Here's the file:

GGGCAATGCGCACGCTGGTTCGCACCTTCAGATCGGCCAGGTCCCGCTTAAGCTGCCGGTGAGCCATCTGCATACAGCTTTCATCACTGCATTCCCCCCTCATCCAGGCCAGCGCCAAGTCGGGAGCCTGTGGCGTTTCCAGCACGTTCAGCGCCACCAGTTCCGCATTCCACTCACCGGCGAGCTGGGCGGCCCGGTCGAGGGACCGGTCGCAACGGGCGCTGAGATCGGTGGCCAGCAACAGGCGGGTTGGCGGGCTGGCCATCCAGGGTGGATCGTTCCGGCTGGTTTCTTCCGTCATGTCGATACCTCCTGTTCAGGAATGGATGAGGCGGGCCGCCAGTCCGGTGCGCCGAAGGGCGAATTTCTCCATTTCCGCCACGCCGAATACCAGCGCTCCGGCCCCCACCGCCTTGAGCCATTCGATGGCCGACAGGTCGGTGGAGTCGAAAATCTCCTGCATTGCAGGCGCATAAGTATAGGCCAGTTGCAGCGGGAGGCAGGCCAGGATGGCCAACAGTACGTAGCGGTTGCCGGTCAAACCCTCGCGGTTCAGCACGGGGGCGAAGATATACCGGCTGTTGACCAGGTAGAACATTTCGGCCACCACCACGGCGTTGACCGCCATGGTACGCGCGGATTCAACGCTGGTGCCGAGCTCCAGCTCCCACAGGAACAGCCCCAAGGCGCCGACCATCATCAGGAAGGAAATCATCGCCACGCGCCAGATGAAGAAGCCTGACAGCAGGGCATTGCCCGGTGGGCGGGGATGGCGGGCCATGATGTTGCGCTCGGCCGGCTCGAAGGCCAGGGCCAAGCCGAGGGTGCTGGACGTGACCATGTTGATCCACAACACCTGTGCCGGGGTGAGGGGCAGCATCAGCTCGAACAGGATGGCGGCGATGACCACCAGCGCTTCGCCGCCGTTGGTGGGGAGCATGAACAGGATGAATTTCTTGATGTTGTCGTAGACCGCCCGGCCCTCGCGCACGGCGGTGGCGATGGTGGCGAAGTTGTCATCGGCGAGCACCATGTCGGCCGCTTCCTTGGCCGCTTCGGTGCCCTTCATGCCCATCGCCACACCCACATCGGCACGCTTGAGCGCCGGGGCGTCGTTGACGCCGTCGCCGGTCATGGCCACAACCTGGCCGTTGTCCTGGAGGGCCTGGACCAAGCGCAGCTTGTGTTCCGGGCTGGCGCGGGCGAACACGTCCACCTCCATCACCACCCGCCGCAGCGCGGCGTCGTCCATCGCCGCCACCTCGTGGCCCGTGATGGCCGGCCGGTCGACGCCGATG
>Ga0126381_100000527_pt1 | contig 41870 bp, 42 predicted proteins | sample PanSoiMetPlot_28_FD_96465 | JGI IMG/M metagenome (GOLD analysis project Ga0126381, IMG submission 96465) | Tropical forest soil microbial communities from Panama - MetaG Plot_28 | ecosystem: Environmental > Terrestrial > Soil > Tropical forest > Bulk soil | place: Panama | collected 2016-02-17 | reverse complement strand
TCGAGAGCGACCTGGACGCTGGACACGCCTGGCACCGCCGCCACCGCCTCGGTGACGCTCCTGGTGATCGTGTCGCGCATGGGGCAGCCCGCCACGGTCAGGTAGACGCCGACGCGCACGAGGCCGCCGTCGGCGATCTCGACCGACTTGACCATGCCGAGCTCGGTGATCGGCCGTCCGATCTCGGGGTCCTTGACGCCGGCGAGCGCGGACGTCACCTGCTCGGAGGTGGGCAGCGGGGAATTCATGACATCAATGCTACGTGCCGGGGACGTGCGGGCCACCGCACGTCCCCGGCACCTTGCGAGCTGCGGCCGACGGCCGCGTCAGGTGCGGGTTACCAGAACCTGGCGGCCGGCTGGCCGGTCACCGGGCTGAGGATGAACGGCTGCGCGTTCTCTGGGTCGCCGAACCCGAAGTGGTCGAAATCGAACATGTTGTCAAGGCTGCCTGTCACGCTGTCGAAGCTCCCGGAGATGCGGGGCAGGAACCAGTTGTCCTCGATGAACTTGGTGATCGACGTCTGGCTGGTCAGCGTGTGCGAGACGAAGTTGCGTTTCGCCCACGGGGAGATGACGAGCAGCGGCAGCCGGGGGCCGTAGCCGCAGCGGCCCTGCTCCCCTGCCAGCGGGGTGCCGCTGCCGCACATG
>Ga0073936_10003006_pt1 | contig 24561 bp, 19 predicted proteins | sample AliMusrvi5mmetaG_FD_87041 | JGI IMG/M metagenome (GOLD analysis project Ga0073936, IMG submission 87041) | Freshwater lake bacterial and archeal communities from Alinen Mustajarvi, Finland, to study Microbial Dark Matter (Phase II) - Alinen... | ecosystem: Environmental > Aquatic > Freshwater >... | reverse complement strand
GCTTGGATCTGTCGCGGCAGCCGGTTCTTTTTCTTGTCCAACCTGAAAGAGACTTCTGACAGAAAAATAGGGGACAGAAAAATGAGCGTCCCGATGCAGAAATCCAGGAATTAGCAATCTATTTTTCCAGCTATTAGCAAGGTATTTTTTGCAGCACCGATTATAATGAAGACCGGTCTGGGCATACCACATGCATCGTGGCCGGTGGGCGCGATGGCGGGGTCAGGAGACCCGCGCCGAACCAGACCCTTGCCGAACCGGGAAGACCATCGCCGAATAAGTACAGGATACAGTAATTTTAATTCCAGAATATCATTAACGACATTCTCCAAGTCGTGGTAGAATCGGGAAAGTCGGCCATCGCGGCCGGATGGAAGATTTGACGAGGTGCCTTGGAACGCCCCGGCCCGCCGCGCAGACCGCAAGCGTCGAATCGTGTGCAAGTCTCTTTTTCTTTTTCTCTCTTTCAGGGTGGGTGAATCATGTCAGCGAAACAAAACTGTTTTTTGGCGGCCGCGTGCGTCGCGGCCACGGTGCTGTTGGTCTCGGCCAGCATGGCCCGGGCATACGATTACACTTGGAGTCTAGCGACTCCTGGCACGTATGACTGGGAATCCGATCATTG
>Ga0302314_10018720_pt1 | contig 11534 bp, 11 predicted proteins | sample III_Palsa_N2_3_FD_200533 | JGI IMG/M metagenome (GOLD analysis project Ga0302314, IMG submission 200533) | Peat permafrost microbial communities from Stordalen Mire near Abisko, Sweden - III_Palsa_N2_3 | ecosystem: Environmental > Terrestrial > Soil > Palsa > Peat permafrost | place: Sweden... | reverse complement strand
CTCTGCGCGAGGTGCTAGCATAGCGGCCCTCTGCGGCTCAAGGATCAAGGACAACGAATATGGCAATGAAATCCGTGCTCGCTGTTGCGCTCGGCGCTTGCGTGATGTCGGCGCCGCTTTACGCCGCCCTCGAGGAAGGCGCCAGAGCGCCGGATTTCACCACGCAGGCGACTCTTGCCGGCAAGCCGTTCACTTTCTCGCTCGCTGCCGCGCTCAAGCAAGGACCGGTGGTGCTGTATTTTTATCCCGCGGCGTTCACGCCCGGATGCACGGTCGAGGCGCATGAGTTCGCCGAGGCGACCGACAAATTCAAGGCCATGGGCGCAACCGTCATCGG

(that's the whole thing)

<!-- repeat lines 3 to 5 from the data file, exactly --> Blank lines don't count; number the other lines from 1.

TCGAGAGCGACCTGGACGCTGGACACGCCTGGCACCGCCGCCACCGCCTCGGTGACGCTCCTGGTGATCGTGTCGCGCATGGGGCAGCCCGCCACGGTCAGGTAGACGCCGACGCGCACGAGGCCGCCGTCGGCGATCTCGACCGACTTGACCATGCCGAGCTCGGTGATCGGCCGTCCGATCTCGGGGTCCTTGACGCCGGCGAGCGCGGACGTCACCTGCTCGGAGGTGGGCAGCGGGGAATTCATGACATCAATGCTACGTGCCGGGGACGTGCGGGCCACCGCACGTCCCCGGCACCTTGCGAGCTGCGGCCGACGGCCGCGTCAGGTGCGGGTTACCAGAACCTGGCGGCCGGCTGGCCGGTCACCGGGCTGAGGATGAACGGCTGCGCGTTCTCTGGGTCGCCGAACCCGAAGTGGTCGAAATCGAACATGTTGTCAAGGCTGCCTGTCACGCTGTCGAAGCTCCCGGAGATGCGGGGCAGGAACCAGTTGTCCTCGATGAACTTGGTGATCGACGTCTGGCTGGTCAGCGTGTGCGAGACGAAGTTGCGTTTCGCCCACGGGGAGATGACGAGCAGCGGCAGCCGGGGGCCGTAGCCGCAGCGGCCCTGCTCCCCTGCCAGCGGGGTGCCGCTGCCGCACATG
>Ga0073936_10003006_pt1 | contig 24561 bp, 19 predicted proteins | sample AliMusrvi5mmetaG_FD_87041 | JGI IMG/M metagenome (GOLD analysis project Ga0073936, IMG submission 87041) | Freshwater lake bacterial and archeal communities from Alinen Mustajarvi, Finland, to study Microbial Dark Matter (Phase II) - Alinen... | ecosystem: Environmental > Aquatic > Freshwater >... | reverse complement strand
GCTTGGATCTGTCGCGGCAGCCGGTTCTTTTTCTTGTCCAACCTGAAAGAGACTTCTGACAGAAAAATAGGGGACAGAAAAATGAGCGTCCCGATGCAGAAATCCAGGAATTAGCAATCTATTTTTCCAGCTATTAGCAAGGTATTTTTTGCAGCACCGATTATAATGAAGACCGGTCTGGGCATACCACATGCATCGTGGCCGGTGGGCGCGATGGCGGGGTCAGGAGACCCGCGCCGAACCAGACCCTTGCCGAACCGGGAAGACCATCGCCGAATAAGTACAGGATACAGTAATTTTAATTCCAGAATATCATTAACGACATTCTCCAAGTCGTGGTAGAATCGGGAAAGTCGGCCATCGCGGCCGGATGGAAGATTTGACGAGGTGCCTTGGAACGCCCCGGCCCGCCGCGCAGACCGCAAGCGTCGAATCGTGTGCAAGTCTCTTTTTCTTTTTCTCTCTTTCAGGGTGGGTGAATCATGTCAGCGAAACAAAACTGTTTTTTGGCGGCCGCGTGCGTCGCGGCCACGGTGCTGTTGGTCTCGGCCAGCATGGCCCGGGCATACGATTACACTTGGAGTCTAGCGACTCCTGGCACGTATGACTGGGAATCCGATCATTG